The novel received minimal critical attention when first published, however, it was placed on many university reading lists in black-studies departments, which promoted further recognition. Morrison was praised for her handling of difficult themes: critic Haskel Frankel said, "Given a scene that demands a writer's best, Morrison responds with control and talent." The first major sign that the book would succeed was an extremely positive review in The New York Times in November, 1970. Morrison was also positively reviewed for her break from the status quo of usual novels from the time period, writing to a wider audience and focusing on black subculture in the 1940s, rather than the military culture of the time. African-American critic Ruby Dee wrote, "Toni Morrison has not written a story really, but a series of painfully accurate impressions." Morrison was additionally praised for her wide coverage of emotion in the novel, extending from Pecola Breedlove's quiet descent into madness, to Cholly Breedlove's skewed mindsets.
Critics picked up on Morrison's shortcomings as a first time published author. A common critique of her writing included her language in the novel, as it was often viewed as being made too simple for the reader. Early critics were also ambivalent about Morrison's portrayal of the black woman as an object in society rather than a person, only ever going so far as to bring this fact to light and rarely commenting past it. The most in-depth analysis the novel began with feminist critique. There were also notable differences between African-American critics (who often identified more with the characters of the novel) and Euro-American critics (who often only focused on the actual writing of the novel).
Within classrooms across the country, educators also disagreed over whether or not the novel was appropriate for children. One African-American educator, founder of the IFE Academy of Teaching & Technology Shekema Silveri, has stated that, "Teaching novels like The Bluest Eye helps us break down barriers with students. After reading the book, I had a student who said that she is the product of incest. And I’ve had a student who said that she was molested by her uncle. Books allow us to help them heal in ways that we as educators couldn’t help them heal on our own." In an interview, American Library Association editor Robert P. Doyle also recognized the potential of novels like "The Bluest Eye" to effect positive change within schools, stating that, “The book community realized that [they] have not only an opportunity, but a responsibility to engage the American public in a conversation about the First Amendment as it relates to books and literature.” The Bluest Eye is one of many novels on the ALA’s lists of challenged books, appearing as 15th out of 100 of the most challenged novels in the most recent decade.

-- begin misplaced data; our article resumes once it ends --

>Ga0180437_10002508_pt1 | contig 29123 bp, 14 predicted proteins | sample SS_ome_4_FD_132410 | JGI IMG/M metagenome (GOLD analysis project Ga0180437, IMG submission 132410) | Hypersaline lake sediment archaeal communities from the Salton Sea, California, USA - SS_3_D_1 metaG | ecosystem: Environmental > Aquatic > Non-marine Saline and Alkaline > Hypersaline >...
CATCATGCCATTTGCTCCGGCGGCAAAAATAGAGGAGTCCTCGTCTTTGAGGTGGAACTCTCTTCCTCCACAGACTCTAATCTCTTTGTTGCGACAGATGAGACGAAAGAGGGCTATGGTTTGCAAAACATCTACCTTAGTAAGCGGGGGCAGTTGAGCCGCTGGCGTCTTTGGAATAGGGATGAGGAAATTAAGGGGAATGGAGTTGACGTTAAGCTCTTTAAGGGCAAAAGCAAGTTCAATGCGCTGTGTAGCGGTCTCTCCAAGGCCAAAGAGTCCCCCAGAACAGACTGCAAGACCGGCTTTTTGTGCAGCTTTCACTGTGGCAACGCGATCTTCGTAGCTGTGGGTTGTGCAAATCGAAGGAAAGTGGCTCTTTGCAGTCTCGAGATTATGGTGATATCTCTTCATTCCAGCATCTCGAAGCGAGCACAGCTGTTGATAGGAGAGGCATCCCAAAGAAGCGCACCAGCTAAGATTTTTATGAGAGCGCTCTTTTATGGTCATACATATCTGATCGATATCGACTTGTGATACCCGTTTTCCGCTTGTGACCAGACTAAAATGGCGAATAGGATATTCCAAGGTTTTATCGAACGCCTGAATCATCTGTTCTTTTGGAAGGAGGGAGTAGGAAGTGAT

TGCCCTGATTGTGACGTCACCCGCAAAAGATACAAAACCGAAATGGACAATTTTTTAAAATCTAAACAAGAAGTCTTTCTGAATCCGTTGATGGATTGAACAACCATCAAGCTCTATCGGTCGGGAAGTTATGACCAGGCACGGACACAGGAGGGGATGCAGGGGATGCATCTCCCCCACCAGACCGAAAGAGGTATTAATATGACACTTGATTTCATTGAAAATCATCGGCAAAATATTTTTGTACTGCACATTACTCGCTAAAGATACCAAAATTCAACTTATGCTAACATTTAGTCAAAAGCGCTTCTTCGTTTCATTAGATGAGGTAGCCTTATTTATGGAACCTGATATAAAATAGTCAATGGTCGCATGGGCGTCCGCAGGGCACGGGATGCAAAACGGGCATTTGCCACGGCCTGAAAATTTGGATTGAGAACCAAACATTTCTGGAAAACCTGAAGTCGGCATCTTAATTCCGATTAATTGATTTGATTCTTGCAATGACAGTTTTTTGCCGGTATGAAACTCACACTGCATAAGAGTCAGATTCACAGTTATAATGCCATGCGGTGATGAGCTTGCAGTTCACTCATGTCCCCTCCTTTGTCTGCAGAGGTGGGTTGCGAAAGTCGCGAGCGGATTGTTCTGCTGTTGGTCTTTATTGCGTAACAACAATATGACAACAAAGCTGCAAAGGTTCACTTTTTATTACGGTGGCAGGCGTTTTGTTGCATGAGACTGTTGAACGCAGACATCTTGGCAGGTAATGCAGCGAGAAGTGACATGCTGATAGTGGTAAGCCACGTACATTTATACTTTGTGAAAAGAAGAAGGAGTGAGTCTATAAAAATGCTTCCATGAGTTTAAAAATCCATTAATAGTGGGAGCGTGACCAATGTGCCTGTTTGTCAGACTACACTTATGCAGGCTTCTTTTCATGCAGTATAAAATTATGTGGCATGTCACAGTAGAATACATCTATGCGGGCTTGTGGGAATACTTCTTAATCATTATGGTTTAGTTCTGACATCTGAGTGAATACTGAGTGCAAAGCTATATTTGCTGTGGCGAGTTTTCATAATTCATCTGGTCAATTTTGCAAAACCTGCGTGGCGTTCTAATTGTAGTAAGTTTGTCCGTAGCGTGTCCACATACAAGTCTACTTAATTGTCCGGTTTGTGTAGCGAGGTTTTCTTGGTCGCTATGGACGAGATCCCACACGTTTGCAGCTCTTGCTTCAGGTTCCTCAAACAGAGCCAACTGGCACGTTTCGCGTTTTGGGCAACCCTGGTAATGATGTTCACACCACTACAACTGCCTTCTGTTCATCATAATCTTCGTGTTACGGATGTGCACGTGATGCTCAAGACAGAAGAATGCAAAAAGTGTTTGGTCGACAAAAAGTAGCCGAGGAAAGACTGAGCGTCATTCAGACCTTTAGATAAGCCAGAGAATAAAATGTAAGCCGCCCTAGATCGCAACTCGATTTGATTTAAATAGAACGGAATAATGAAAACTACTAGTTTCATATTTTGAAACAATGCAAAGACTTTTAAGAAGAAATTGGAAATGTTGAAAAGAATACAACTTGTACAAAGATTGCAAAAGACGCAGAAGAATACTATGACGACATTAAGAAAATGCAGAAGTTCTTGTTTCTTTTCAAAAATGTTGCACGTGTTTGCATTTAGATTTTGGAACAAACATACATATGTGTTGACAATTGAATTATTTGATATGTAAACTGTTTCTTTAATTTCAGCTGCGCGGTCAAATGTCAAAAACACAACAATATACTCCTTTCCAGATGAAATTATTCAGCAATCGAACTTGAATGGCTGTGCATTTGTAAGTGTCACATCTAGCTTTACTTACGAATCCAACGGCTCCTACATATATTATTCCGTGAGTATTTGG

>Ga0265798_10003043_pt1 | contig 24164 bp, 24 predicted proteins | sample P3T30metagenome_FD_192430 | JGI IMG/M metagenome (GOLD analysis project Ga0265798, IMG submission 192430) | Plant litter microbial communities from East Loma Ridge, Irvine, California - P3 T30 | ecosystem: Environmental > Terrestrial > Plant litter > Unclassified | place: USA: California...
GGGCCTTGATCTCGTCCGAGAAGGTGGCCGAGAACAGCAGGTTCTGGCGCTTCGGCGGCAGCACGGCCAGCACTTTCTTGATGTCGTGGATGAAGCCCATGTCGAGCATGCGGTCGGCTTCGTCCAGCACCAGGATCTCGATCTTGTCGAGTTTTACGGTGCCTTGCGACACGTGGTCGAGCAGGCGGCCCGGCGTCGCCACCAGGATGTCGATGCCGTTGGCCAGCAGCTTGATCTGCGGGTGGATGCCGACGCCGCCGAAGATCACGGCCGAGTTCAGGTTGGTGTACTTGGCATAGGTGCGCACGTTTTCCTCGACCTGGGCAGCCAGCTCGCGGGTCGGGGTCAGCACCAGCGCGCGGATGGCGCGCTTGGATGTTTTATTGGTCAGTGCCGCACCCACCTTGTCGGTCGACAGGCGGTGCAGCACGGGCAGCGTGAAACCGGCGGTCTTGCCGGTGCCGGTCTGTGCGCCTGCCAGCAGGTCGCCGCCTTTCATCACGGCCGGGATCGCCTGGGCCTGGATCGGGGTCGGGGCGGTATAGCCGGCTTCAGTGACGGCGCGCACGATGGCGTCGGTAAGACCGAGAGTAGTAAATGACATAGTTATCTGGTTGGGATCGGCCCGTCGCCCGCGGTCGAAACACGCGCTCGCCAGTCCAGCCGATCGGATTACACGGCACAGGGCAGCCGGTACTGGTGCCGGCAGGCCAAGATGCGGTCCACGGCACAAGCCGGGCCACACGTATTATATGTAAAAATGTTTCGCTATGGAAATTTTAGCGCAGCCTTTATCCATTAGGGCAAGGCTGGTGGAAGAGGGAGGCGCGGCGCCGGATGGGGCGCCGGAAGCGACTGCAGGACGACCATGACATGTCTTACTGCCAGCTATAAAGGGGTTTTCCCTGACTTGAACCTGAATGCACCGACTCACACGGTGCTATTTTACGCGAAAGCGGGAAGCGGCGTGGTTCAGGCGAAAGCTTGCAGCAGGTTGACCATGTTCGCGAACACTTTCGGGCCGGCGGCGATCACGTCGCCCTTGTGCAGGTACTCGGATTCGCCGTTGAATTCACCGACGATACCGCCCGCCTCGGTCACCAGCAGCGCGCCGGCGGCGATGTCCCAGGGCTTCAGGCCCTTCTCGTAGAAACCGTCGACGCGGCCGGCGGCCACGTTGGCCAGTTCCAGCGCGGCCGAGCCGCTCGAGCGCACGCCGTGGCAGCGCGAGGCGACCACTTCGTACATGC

As time passed, more reviews and analyses were written in praise of Morrison's writing of the "colonization of the mind," her critique of white versus black beauty standards, and even began to analyze her use of simplistic language, calling it a stylistic choice rather than a pitfall of the novel. Despite initial controversies surrounding the subject matter of Bluest Eye, Morrison was eventually recognized for her contributions to literature when she received the Nobel Prize in 1993, over 20 years following the original publication of the novel.